Ham curing a whole pig

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alwayslearning

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Jan 22, 2023
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Hi folks,
I’m new here but can’t seem to find the answer for my question/s anywhere yet.

I’ve had recent success and past successes with our family owned spit roast doing whole pigs, the last one (hopefully with pics attached) was smaller but perfect size for our camping trip with just 3 families and 10 people, total.

My next up coming trip will have the same amount to feed but I was thinking about trying to cure the whole pig as ham, probably not the head or hooves though.
Then cooking it up as a hot ham tea, with cold ham sammies for the following days lunch.
I just wondered if anyone had tried such a thing or had any opinions/input ect into the idea?

Some other questions would be added like,
Should I criss cross the whole skin before curing?
Or cure and cook with skin complete then either skin it and/or just Criss cross just before finishing the cook?

Looking forward to hearing thoughts on this..

Many thanks from a bloke always ready to learn.
 

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SmokinEdge

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Mix up a cure brine and inject 10% brine weight to meat weight. Guessing the actual meat weight is key because bones and fat don’t count In the cure weight. Will be perfect ham all around.
 

alwayslearning

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Jan 22, 2023
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Thanks for that, would that suggestion imply to only inject brine or to also soak it in some too? I can sort the technology to do either or both before the time comes.

So inject and refrigerate for at least 10 days, then if still too long before the trip chuck lil piggy in the freezer until a day or 2before the roasting session? Or should I still precook (smoke/simmer) before freezing and roasting?

I understand there will be many different opinions, I’m just making sure that I understand your points correctly.

Many thanks
 

DRKsmoking

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In my opinion it still should be soaked , the injection is to help with the thicker areas and to help from inside out.
For something of that size I think at least 14 days

But I will let one of the more experienced folks to jump in here. Good luck

David
 
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alwayslearning

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Jan 22, 2023
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THank you for that, I’ve found a new sheep vax gun in the shed here, I’ll get a longer needle for that and it can be hooked up to a couple of litres of brine at a time and just keep injecting rather than refilling a syringe constantly.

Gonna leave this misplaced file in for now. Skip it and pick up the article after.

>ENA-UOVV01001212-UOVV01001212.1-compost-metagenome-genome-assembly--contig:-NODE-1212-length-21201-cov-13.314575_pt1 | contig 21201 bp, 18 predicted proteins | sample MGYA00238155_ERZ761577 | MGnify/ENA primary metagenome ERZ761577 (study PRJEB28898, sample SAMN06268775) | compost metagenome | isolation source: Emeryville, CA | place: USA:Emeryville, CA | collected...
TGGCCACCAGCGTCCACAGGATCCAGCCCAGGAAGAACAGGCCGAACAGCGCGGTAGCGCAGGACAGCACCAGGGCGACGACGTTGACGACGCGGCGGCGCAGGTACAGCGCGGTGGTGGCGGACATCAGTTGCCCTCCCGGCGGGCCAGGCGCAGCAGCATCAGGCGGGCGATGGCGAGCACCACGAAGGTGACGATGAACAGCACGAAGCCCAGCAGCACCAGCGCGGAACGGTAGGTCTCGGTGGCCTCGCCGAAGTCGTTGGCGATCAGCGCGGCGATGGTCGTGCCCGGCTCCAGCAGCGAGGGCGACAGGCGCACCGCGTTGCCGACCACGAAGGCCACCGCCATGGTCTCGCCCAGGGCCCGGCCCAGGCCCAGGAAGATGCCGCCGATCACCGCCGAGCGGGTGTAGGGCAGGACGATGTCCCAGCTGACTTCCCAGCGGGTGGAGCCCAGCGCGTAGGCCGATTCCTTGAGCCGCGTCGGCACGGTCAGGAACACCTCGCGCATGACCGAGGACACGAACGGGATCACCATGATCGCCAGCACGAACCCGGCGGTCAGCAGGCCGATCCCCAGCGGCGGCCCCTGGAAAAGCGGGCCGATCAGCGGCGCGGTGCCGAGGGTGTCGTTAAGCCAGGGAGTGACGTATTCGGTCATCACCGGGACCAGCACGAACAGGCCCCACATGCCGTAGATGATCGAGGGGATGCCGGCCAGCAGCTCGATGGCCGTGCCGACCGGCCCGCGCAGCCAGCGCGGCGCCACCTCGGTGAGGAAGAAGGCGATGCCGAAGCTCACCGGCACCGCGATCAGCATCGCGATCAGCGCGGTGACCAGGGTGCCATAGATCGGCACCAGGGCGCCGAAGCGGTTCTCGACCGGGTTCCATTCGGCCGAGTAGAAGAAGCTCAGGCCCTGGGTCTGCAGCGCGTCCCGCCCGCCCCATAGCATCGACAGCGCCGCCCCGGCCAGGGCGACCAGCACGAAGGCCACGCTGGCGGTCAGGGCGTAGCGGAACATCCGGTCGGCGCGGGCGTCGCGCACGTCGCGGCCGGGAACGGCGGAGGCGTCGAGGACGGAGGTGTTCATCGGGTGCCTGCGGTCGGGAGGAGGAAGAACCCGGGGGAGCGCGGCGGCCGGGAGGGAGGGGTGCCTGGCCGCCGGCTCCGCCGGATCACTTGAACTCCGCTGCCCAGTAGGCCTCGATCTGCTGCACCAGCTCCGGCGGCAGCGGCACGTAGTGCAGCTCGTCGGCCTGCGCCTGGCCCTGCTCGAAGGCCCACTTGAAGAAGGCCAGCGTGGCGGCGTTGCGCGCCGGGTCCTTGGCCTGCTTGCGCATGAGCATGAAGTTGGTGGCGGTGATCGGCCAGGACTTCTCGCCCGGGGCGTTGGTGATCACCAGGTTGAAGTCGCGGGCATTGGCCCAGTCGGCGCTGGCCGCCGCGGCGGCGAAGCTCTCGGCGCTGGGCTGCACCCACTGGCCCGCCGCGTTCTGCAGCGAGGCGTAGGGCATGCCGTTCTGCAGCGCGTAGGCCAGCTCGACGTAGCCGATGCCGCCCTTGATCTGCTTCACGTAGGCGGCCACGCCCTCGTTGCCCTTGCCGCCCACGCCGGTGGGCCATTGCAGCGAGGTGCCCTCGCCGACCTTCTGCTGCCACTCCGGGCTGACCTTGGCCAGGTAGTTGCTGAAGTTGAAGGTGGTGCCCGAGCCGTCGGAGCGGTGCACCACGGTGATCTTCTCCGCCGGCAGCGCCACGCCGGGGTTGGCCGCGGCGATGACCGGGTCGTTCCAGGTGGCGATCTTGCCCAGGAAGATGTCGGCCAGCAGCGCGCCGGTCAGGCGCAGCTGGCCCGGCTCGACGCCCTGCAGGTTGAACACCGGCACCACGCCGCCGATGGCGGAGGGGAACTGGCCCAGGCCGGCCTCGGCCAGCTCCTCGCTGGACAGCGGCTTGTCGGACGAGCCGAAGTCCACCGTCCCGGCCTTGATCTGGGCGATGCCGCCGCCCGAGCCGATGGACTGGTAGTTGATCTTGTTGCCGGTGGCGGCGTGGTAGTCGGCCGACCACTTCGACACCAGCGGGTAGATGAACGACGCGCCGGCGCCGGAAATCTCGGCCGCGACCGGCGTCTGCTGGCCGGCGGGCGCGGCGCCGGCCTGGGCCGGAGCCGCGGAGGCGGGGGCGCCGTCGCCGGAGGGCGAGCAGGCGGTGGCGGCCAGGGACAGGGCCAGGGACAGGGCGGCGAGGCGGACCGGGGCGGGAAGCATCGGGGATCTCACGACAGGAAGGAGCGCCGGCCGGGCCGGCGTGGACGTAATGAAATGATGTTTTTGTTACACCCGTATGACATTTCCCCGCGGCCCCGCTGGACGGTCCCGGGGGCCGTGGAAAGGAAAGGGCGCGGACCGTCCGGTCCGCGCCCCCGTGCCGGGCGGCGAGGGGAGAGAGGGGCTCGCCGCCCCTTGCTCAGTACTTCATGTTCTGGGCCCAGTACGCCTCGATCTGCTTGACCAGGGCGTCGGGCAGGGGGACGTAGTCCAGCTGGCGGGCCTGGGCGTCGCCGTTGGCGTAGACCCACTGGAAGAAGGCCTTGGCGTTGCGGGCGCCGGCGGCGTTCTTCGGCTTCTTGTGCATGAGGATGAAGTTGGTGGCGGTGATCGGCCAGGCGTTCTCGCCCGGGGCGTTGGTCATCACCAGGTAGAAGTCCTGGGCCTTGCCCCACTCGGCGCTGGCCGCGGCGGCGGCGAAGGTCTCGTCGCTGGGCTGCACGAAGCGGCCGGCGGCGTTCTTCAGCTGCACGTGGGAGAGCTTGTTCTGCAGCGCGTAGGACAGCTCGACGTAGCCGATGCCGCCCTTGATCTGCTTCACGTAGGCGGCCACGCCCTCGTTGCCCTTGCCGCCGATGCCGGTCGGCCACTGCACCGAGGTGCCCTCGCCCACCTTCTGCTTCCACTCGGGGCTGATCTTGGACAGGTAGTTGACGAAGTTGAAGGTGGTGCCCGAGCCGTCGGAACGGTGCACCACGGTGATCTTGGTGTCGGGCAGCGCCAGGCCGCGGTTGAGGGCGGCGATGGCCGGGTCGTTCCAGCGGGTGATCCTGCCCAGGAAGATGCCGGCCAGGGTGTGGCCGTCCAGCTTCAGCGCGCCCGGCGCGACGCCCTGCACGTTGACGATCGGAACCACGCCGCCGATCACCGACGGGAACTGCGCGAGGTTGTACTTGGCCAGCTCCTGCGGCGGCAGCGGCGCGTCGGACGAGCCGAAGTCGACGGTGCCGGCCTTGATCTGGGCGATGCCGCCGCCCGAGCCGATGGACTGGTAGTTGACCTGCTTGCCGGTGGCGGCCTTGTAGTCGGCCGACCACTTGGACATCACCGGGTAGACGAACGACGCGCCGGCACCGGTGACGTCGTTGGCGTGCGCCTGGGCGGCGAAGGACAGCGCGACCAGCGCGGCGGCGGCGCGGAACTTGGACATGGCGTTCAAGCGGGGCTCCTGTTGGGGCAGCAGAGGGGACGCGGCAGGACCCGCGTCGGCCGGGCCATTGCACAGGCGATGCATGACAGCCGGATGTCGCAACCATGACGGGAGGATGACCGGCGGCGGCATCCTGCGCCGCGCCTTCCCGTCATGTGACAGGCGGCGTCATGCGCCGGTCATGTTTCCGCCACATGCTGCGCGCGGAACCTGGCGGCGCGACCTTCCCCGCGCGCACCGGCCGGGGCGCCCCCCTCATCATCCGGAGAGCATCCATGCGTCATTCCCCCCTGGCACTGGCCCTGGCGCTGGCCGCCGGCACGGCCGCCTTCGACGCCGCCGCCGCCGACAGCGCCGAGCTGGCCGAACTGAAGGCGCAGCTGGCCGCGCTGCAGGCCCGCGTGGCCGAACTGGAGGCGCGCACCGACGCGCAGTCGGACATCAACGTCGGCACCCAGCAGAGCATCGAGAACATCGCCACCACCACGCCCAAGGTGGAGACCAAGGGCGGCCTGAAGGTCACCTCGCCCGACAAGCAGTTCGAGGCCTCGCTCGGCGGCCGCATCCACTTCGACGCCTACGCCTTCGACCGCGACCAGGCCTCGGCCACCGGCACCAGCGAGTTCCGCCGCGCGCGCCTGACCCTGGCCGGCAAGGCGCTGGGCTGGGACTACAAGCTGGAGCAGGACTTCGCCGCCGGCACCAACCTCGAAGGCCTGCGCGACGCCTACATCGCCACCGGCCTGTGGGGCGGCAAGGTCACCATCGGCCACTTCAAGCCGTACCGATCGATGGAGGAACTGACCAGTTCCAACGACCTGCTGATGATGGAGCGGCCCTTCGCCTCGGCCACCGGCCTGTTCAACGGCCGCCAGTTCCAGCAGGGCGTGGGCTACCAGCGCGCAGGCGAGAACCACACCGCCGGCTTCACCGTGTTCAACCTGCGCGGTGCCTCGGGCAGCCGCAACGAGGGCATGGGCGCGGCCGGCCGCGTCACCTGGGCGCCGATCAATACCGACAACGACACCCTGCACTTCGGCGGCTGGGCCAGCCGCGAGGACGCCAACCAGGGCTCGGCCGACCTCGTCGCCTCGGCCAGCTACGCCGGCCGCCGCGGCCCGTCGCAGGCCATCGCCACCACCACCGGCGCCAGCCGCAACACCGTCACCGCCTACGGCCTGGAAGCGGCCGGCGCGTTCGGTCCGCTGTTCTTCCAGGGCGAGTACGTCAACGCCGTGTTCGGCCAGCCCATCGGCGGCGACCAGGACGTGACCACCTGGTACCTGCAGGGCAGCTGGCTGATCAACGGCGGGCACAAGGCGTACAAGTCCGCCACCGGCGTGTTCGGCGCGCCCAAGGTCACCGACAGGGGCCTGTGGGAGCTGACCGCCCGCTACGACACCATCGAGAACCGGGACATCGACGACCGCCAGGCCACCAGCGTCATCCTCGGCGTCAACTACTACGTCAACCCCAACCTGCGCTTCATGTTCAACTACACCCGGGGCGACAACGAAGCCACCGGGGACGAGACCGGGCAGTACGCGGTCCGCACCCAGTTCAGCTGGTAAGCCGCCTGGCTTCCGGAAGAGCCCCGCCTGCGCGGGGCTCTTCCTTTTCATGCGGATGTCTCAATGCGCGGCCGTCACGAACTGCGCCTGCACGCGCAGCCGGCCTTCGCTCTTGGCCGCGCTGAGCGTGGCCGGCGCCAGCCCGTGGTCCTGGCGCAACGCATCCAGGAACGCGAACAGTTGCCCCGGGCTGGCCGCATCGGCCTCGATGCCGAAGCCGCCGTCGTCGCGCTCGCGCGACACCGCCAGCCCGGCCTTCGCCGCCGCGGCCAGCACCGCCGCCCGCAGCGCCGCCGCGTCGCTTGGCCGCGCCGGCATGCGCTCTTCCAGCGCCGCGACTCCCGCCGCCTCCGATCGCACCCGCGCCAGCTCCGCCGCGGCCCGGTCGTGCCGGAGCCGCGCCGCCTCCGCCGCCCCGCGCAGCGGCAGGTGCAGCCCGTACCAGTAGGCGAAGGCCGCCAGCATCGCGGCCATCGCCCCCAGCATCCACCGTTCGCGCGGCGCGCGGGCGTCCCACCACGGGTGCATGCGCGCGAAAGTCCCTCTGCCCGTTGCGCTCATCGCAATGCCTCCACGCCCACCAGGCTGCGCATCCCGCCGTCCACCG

I have access to clamp lid style open top drums which should be a good size for this mission, and fridge space is no issue, I have garage fridges, beer fridges and additional thermostats on my fermentation fridge to set an exact temperature out of normal fridge range if needed.

Can anyone comment on if I’d NEED to simmer or smoke it after brining if I plan to roast it anyway?
I know the supermarket ones can be brought home and eaten cold, but I’m guessing a post brining precook in my case would still mean I only need to warm it and crispy it up when the time comes for our trip.

Trust me anything I’ve asked so far, I did google and site search first, but either found conflicting opinions or no answer to the exact question.

Thanks for helping a noobie so far guys n gals.
 

tallbm

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THank you for that, I’ve found a new sheep vax gun in the shed here, I’ll get a longer needle for that and it can be hooked up to a couple of litres of brine at a time and just keep injecting rather than refilling a syringe constantly.
I have access to clamp lid style open top drums which should be a good size for this mission, and fridge space is no issue, I have garage fridges, beer fridges and additional thermostats on my fermentation fridge to set an exact temperature out of normal fridge range if needed.

Can anyone comment on if I’d NEED to simmer or smoke it after brining if I plan to roast it anyway?
I know the supermarket ones can be brought home and eaten cold, but I’m guessing a post brining precook in my case would still mean I only need to warm it and crispy it up when the time comes for our trip.

Trust me anything I’ve asked so far, I did google and site search first, but either found conflicting opinions or no answer to the exact question.

Thanks for helping a noobie so far guys n gals.
Hi there and welcome.

I agree on the soak plus inject.